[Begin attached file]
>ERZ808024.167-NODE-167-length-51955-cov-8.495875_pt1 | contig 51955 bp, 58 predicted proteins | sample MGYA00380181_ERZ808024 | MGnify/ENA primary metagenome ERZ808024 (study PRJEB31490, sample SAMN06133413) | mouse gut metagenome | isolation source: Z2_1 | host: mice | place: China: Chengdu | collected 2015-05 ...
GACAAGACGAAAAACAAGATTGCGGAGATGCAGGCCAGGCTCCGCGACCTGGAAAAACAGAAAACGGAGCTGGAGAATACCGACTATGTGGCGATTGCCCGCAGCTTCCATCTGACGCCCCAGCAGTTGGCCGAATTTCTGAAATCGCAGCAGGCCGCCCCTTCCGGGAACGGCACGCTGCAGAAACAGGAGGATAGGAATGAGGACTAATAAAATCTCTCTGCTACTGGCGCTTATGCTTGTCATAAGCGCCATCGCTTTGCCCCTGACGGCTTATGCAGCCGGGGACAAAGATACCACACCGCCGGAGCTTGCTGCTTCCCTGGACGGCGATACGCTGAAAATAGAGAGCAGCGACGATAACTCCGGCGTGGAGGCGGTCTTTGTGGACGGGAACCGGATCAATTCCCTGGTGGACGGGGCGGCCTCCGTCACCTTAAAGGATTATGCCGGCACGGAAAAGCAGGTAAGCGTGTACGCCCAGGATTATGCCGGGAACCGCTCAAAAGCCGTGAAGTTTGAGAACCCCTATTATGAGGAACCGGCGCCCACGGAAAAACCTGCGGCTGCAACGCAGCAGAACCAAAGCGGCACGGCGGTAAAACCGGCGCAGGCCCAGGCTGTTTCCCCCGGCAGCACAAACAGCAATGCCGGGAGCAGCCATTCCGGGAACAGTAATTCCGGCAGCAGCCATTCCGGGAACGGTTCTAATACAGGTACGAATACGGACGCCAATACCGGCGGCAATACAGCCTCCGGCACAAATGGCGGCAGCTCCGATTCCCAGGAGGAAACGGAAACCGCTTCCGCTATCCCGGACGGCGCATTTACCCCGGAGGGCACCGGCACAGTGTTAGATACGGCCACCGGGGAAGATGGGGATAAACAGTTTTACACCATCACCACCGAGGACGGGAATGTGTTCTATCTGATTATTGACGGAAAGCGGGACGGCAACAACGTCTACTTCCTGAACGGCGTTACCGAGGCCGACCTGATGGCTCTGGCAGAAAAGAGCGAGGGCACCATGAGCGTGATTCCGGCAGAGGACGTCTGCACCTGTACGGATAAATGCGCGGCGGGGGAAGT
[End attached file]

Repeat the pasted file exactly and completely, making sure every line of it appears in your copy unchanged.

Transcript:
>ERZ808024.167-NODE-167-length-51955-cov-8.495875_pt1 | contig 51955 bp, 58 predicted proteins | sample MGYA00380181_ERZ808024 | MGnify/ENA primary metagenome ERZ808024 (study PRJEB31490, sample SAMN06133413) | mouse gut metagenome | isolation source: Z2_1 | host: mice | place: China: Chengdu | collected 2015-05 ...
GACAAGACGAAAAACAAGATTGCGGAGATGCAGGCCAGGCTCCGCGACCTGGAAAAACAGAAAACGGAGCTGGAGAATACCGACTATGTGGCGATTGCCCGCAGCTTCCATCTGACGCCCCAGCAGTTGGCCGAATTTCTGAAATCGCAGCAGGCCGCCCCTTCCGGGAACGGCACGCTGCAGAAACAGGAGGATAGGAATGAGGACTAATAAAATCTCTCTGCTACTGGCGCTTATGCTTGTCATAAGCGCCATCGCTTTGCCCCTGACGGCTTATGCAGCCGGGGACAAAGATACCACACCGCCGGAGCTTGCTGCTTCCCTGGACGGCGATACGCTGAAAATAGAGAGCAGCGACGATAACTCCGGCGTGGAGGCGGTCTTTGTGGACGGGAACCGGATCAATTCCCTGGTGGACGGGGCGGCCTCCGTCACCTTAAAGGATTATGCCGGCACGGAAAAGCAGGTAAGCGTGTACGCCCAGGATTATGCCGGGAACCGCTCAAAAGCCGTGAAGTTTGAGAACCCCTATTATGAGGAACCGGCGCCCACGGAAAAACCTGCGGCTGCAACGCAGCAGAACCAAAGCGGCACGGCGGTAAAACCGGCGCAGGCCCAGGCTGTTTCCCCCGGCAGCACAAACAGCAATGCCGGGAGCAGCCATTCCGGGAACAGTAATTCCGGCAGCAGCCATTCCGGGAACGGTTCTAATACAGGTACGAATACGGACGCCAATACCGGCGGCAATACAGCCTCCGGCACAAATGGCGGCAGCTCCGATTCCCAGGAGGAAACGGAAACCGCTTCCGCTATCCCGGACGGCGCATTTACCCCGGAGGGCACCGGCACAGTGTTAGATACGGCCACCGGGGAAGATGGGGATAAACAGTTTTACACCATCACCACCGAGGACGGGAATGTGTTCTATCTGATTATTGACGGAAAGCGGGACGGCAACAACGTCTACTTCCTGAACGGCGTTACCGAGGCCGACCTGATGGCTCTGGCAGAAAAGAGCGAGGGCACCATGAGCGTGATTCCGGCAGAGGACGTCTGCACCTGTACGGATAAATGCGCGGCGGGGGAAGT